Kanban is a visual method for managing and processing work. Kanban is all about visualizing your work, limiting work in progress, and maximizing efficiency (or flow). Kanban teams focus on reducing the time it takes to take a project (or user story) from start to finish.
The kanban framework originated in a Toyota factory and was made popular by agile software development teams thanks to its flexibility and ability to allow teams to work faster and more efficiently.
The core principles of kanban are applicable to almost any industry, so it makes sense that the methodology is gaining popularity among all types of agile teams like marketing, sales, recruiting and even operations.
Kanban is a workflow management method designed to help you visualize your work, maximize efficiency and be agile. From Japanese, kanban is literally translated as billboard or signboard. Originating from manufacturing, it later became a territory claimed by agile software development teams. Recently, it started getting recognized by business units across various areas.
As more and more people hear about Kanban, there often are misinterpretations. So what is Kanban? Here are the most important things you need to know about it from its creation till today.
Initially, it arose a scheduling system for lean manufacturing, originating from the Toyota Production System (TPS). In the late 1940s, Toyota introduced “just in time” manufacturing to their production. The approach represents a pull system. This means that production is based on customer demand, rather than the standard push practice to produce amounts of goods and pushing them to the market.
Their unique production system laid the foundation of Lean manufacturing or simply Lean. Its core purpose is minimizing waste activities without sacrificing productivity. The main goal is to create more value for the customer without generating more costs.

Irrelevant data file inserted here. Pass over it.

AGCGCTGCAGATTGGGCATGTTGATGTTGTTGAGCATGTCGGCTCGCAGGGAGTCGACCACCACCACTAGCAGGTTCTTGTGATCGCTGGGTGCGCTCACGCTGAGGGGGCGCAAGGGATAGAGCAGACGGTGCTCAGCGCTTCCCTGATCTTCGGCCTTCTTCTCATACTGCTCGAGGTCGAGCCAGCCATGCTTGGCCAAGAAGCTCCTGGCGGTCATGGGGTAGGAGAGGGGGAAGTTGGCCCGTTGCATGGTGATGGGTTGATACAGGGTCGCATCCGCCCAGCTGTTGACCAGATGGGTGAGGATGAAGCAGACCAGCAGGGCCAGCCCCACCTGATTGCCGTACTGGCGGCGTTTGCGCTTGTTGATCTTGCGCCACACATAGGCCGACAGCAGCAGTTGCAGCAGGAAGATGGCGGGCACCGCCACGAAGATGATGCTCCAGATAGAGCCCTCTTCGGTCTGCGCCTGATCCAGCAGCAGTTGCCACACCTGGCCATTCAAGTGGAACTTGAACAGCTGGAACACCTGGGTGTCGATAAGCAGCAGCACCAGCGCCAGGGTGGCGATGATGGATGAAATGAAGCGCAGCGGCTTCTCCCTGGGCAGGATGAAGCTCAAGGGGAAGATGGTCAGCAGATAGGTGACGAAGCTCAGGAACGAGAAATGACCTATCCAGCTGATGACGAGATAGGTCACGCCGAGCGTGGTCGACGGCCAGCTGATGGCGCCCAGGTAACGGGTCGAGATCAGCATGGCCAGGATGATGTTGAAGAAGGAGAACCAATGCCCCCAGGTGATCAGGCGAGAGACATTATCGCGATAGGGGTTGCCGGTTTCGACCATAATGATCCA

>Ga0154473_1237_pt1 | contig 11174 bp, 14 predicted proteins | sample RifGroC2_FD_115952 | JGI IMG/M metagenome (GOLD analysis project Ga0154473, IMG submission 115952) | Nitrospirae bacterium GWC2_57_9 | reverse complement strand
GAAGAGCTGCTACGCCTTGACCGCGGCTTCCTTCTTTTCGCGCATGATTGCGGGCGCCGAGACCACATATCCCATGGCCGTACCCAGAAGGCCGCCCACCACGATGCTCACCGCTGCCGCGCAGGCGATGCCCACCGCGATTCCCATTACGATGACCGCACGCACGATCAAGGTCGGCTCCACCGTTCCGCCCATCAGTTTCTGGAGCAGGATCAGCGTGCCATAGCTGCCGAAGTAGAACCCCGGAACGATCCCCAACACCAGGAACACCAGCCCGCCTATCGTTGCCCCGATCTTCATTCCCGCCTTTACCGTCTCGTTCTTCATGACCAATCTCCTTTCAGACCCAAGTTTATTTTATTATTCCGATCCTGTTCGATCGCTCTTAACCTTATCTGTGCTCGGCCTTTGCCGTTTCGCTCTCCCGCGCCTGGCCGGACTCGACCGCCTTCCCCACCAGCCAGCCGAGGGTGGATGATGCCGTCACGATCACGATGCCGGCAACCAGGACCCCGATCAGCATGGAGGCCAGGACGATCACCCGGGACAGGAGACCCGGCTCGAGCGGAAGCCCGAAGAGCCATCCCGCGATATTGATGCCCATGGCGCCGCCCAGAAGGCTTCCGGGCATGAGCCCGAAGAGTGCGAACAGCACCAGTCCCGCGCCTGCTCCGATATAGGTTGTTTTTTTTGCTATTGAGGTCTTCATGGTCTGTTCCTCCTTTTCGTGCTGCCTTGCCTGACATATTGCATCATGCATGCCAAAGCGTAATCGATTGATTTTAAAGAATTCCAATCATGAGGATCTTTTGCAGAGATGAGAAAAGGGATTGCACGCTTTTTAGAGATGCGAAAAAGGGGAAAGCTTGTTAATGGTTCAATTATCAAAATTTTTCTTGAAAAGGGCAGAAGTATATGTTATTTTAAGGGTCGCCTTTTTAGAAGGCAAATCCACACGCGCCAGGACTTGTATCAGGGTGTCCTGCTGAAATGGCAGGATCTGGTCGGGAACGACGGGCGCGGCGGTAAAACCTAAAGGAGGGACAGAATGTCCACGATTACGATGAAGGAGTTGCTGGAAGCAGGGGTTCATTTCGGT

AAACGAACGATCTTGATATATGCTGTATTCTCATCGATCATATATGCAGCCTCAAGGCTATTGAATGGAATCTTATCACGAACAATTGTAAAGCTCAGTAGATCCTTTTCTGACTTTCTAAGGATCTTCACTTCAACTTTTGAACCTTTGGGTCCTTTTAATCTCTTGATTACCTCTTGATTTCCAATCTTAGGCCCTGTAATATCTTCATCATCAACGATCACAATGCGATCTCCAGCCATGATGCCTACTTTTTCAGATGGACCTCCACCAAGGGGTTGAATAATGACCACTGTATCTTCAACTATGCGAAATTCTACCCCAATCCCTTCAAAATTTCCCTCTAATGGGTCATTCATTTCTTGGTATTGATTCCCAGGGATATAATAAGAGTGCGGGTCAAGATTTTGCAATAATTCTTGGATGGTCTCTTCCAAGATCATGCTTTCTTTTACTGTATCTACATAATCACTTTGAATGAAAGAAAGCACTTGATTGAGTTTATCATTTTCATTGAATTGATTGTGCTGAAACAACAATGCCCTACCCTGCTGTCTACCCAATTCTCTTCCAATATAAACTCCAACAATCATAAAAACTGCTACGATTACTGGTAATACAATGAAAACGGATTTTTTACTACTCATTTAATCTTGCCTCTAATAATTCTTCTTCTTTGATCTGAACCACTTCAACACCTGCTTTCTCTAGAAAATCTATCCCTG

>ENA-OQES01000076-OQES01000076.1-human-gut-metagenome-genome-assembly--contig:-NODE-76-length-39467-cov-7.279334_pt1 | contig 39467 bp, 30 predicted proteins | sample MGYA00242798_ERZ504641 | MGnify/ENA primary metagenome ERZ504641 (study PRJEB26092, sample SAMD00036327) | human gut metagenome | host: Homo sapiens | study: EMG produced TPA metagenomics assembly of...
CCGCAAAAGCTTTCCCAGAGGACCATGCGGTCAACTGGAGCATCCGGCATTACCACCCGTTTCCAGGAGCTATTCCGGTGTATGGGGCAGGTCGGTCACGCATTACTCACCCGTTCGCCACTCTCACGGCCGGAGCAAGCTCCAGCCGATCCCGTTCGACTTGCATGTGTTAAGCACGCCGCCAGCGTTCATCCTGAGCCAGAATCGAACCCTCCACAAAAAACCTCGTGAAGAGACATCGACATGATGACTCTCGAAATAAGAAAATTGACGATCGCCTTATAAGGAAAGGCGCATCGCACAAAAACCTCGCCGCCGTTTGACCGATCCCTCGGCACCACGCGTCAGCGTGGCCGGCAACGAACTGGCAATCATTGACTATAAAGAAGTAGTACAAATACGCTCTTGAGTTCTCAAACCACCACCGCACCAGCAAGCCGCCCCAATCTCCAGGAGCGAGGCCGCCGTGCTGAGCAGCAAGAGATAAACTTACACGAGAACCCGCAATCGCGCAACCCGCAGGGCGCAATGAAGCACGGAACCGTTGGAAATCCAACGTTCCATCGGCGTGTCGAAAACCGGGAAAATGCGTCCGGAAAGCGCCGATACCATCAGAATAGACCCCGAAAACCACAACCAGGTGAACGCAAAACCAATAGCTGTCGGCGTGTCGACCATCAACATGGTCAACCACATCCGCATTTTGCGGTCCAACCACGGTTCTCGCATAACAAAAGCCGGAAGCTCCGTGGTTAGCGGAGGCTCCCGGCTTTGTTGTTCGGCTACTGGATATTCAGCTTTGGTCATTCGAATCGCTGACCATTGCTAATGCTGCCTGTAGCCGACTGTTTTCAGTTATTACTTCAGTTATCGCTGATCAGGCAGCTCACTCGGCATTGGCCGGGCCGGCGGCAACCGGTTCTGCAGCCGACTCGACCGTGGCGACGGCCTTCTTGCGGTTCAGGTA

The Kanban Method
At the beginning of the 21st Century, key players within the software industry quickly realized how Kanban could be used to positively change the ways in which products and services were delivered.
With an increased focus on efficiency, and by harnessing advances in computing technology, Kanban left the realm of the automotive industry and was successfully applied to other complex commercial sectors such as IT, software development, marketing and so on.
Indeed, what we now recognize as the Kanban Method with all core elements emerged at the beginning of 2007.
The simplest Kanban board may start with three columns – “Requested”, “In Progress” and “Done”. When constructed, managed and functioning properly, it serves as a real-time information repository, highlighting bottlenecks within the system and anything else which might get in the way of smooth working practices.
The 4 Core Principles of Kanban
David J. Anderson (a pioneer in the field of Lean/ Kanban for knowledge work) has formulated the Kanban method as an approach to incremental, evolutionary process and systems change for knowledge work organizations. It is focused on getting things done and the most important principles can be broken down into four basic principles and six practices.
Principle 1: Start With What You Do Now
Kanban’s flexibility allows it to be overlaid on existing workflows, systems and processes without disrupting what is already successfully being done; it will, naturally, highlight issues that need to be addressed and help to assess and plan changes so their implementation is as non-disruptive as possible.
Kanban’s versatility allows it to be introduced incrementally, and sympathetically, to all types of organization without fear of over-commitment or ‘culture shock’. This makes Kanban easy to implement in any type of organization as there is no need for you to make sweeping changes right from the start.
Principle 2: Agree to Pursue Incremental, Evolutionary Change
The Kanban methodology is designed to meet minimal resistance and thus encourages continuous small incremental and evolutionary changes to the current process. In general, sweeping changes are discouraged because they usually encounter resistance due to fear or uncertainty.
Principle 3: Respect the Current Process, Roles & Responsibilities
Kanban recognizes that existing processes, roles, responsibilities, and titles have value and are, generally, worth preserving. The Kanban method does not prohibit change, but neither does it prescribe it as a ‘universal panacea’. It is designed to promote and encourage incremental, logical, changes without triggering a fear of change itself.
Principle 4: Encourage Acts of Leadership at All Levels
This is the newest Kanban principle. It reminds you that some of the best leadership comes from everyday acts of people on the front line of their teams. It is important that everyone fosters a mindset of continuous improvement (Kaizen) in order to reach optimal performance on a team/department/company level. This can’t be a management level activity.
Note: Much of this info came from the Kanbanize site and the Trello blog. Thanks!